Home » AT&T » Four (or more) Earnings Questions We’d Like to Ask

Four (or more) Earnings Questions We’d Like to Ask

lead pic (15)April greetings from Louisville (pictured is the view of the Muhammed Ali Center and the Ohio River from my room at the Galt House Hotel) and Dallas.   This week, we begin the earnings watch list with some questions for AT&T, Verizon, Sprint, and T-Mobile.

 

Before diving into the questions, I wanted to let you know that Roger Entner, Jan Dawson, and I will be hosting a conference call a few days after the Appeals Court Open Internet Ruling comes out.  Please check my LinkedIn feed or check www.mysundaybrief.com for the details.  If the ruling comes out next Friday, I’ll provide the details on the conference call on Monday.

 

Also, for those of you who will be at the INCOMPAS (f.k.a. COMPTEL) show this week, I’ll be leading a panel discussion Monday morning on trends in wireless with representatives from Microsoft, T-Mobile, and Lumos networks.  Please join if you are at the show and ask a probing question or two.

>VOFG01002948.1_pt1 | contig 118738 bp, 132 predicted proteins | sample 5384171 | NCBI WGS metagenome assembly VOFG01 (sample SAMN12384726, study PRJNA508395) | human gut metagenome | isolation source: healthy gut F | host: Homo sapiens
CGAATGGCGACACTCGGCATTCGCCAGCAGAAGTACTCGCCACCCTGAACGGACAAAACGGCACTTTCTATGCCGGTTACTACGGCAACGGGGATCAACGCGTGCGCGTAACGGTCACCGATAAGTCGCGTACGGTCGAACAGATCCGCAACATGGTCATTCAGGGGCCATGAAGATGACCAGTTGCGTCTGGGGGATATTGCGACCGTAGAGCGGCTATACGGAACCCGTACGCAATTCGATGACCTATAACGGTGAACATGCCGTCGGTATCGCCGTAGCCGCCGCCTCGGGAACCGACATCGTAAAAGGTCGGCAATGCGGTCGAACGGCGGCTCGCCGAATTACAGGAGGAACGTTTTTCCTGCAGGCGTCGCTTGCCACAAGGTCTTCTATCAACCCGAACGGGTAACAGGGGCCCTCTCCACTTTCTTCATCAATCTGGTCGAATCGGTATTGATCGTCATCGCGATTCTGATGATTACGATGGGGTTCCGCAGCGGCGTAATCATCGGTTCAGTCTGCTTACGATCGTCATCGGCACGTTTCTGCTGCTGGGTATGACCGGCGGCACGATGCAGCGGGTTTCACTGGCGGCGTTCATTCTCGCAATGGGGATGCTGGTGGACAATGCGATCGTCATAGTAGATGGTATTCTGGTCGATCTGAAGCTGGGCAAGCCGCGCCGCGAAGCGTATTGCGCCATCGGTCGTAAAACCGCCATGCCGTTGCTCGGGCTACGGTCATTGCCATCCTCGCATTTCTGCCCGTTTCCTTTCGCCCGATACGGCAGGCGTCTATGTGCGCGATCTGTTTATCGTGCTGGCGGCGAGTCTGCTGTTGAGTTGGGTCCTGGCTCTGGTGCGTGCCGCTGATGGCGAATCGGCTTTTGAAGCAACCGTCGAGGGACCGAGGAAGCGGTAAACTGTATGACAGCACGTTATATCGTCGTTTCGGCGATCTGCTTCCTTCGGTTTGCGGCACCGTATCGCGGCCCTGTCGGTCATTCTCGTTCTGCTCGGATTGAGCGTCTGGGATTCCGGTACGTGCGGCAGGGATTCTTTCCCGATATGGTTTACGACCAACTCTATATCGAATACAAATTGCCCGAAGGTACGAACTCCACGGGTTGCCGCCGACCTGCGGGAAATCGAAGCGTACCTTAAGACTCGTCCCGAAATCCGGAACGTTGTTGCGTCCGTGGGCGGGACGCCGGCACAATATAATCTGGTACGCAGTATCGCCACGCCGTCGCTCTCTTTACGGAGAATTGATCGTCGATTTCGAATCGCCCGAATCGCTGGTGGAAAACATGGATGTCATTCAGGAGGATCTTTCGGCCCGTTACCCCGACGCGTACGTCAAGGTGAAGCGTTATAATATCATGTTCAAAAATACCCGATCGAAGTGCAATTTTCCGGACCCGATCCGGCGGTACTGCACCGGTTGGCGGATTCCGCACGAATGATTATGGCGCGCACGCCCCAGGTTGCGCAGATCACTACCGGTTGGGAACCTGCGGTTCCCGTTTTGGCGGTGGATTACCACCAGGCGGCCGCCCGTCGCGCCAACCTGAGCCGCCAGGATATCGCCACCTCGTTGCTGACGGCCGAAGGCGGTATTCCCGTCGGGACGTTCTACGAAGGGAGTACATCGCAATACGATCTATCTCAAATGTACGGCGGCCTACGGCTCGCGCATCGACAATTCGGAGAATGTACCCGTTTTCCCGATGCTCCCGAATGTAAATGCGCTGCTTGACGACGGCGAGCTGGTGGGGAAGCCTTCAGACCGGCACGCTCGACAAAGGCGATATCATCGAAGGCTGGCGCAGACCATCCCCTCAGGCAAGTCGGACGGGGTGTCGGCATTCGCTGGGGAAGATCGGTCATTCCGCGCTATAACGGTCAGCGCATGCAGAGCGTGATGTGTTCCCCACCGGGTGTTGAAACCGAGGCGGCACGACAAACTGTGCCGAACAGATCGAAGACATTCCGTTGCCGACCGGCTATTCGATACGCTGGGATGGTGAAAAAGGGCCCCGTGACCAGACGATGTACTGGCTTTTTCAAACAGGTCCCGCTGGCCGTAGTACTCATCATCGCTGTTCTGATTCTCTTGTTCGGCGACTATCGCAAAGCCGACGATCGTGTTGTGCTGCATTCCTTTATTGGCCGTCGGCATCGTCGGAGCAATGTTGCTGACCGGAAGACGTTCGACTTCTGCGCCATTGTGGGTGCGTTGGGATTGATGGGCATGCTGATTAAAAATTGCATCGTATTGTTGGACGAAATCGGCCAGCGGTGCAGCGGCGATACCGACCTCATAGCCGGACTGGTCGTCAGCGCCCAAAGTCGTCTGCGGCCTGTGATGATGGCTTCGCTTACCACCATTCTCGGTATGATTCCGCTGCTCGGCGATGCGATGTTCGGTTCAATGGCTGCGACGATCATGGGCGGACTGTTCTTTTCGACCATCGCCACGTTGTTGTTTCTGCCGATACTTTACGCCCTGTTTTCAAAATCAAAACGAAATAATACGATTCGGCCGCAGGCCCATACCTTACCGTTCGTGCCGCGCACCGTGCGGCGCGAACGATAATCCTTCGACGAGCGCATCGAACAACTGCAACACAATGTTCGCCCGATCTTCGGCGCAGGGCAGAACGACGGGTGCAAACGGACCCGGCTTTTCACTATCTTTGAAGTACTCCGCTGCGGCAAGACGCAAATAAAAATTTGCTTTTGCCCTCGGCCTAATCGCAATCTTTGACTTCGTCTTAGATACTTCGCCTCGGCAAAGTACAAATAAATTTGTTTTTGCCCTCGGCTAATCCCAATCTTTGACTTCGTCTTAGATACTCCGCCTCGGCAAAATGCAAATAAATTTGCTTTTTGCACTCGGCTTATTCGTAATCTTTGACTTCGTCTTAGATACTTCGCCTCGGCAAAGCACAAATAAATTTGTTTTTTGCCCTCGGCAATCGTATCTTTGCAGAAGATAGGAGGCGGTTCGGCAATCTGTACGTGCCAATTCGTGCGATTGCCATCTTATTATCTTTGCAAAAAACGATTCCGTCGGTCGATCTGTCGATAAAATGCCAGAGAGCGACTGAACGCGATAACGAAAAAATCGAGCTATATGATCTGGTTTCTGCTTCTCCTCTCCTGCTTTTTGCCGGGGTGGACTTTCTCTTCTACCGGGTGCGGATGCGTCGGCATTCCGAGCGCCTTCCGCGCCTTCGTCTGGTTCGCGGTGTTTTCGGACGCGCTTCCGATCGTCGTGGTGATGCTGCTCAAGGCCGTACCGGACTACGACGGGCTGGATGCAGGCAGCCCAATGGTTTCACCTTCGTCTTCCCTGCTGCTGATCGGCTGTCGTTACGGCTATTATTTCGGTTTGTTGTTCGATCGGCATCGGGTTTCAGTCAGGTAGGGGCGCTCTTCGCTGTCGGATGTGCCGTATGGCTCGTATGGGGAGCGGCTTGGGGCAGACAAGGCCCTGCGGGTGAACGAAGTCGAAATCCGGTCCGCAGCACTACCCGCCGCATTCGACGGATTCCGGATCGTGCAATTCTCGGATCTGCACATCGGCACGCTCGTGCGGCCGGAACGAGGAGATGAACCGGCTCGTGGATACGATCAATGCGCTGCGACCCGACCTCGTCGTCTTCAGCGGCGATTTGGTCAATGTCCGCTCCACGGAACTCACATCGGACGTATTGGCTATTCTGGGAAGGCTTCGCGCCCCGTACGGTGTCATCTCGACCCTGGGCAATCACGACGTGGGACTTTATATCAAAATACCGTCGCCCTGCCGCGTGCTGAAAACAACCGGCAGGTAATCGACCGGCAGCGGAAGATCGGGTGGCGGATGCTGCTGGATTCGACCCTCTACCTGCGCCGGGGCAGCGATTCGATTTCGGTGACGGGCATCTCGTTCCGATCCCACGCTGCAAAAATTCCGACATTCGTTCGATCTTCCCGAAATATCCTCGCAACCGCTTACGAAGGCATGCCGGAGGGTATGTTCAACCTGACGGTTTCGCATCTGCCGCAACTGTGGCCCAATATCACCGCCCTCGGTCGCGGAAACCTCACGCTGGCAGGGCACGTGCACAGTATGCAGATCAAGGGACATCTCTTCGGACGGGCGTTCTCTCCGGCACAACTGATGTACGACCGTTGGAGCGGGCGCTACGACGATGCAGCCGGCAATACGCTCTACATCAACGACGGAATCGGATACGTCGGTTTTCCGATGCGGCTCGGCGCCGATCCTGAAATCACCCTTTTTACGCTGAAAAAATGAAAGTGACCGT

Four (or more) Earnings Questions We’d Like to Ask 

 

  1. At what point should AT&T be viewed as a global communications network provider and not as a traditional wireless service company? It was reported by Telecompaper this week that AT&T will post net additions of ~1 million in Mexico.  For those of you who are familiar with this market, that equates to about 350-400K US post-paid wireless net additions from a revenue perspective, and likely less from an EBITDA view.  All of this has happened without really turning up most of Mexico City on the new platform.  How should investors look at AT&T Mexico?

 

As of the end of last year, AT&T Mexico had 8.7 million wireless subscribers, while Telefonica and Telcel (America Movil) had 23.4 and 73 million wireless subscribers. That equates to just over 8% market share for a brand that’s worth at least 15% market share just for showing up.  Adding a million customers in a quarter is newsworthy, but, considering the capital investment AT&T is making ($3 billion) as well as the brand, it’s not an unexpected number.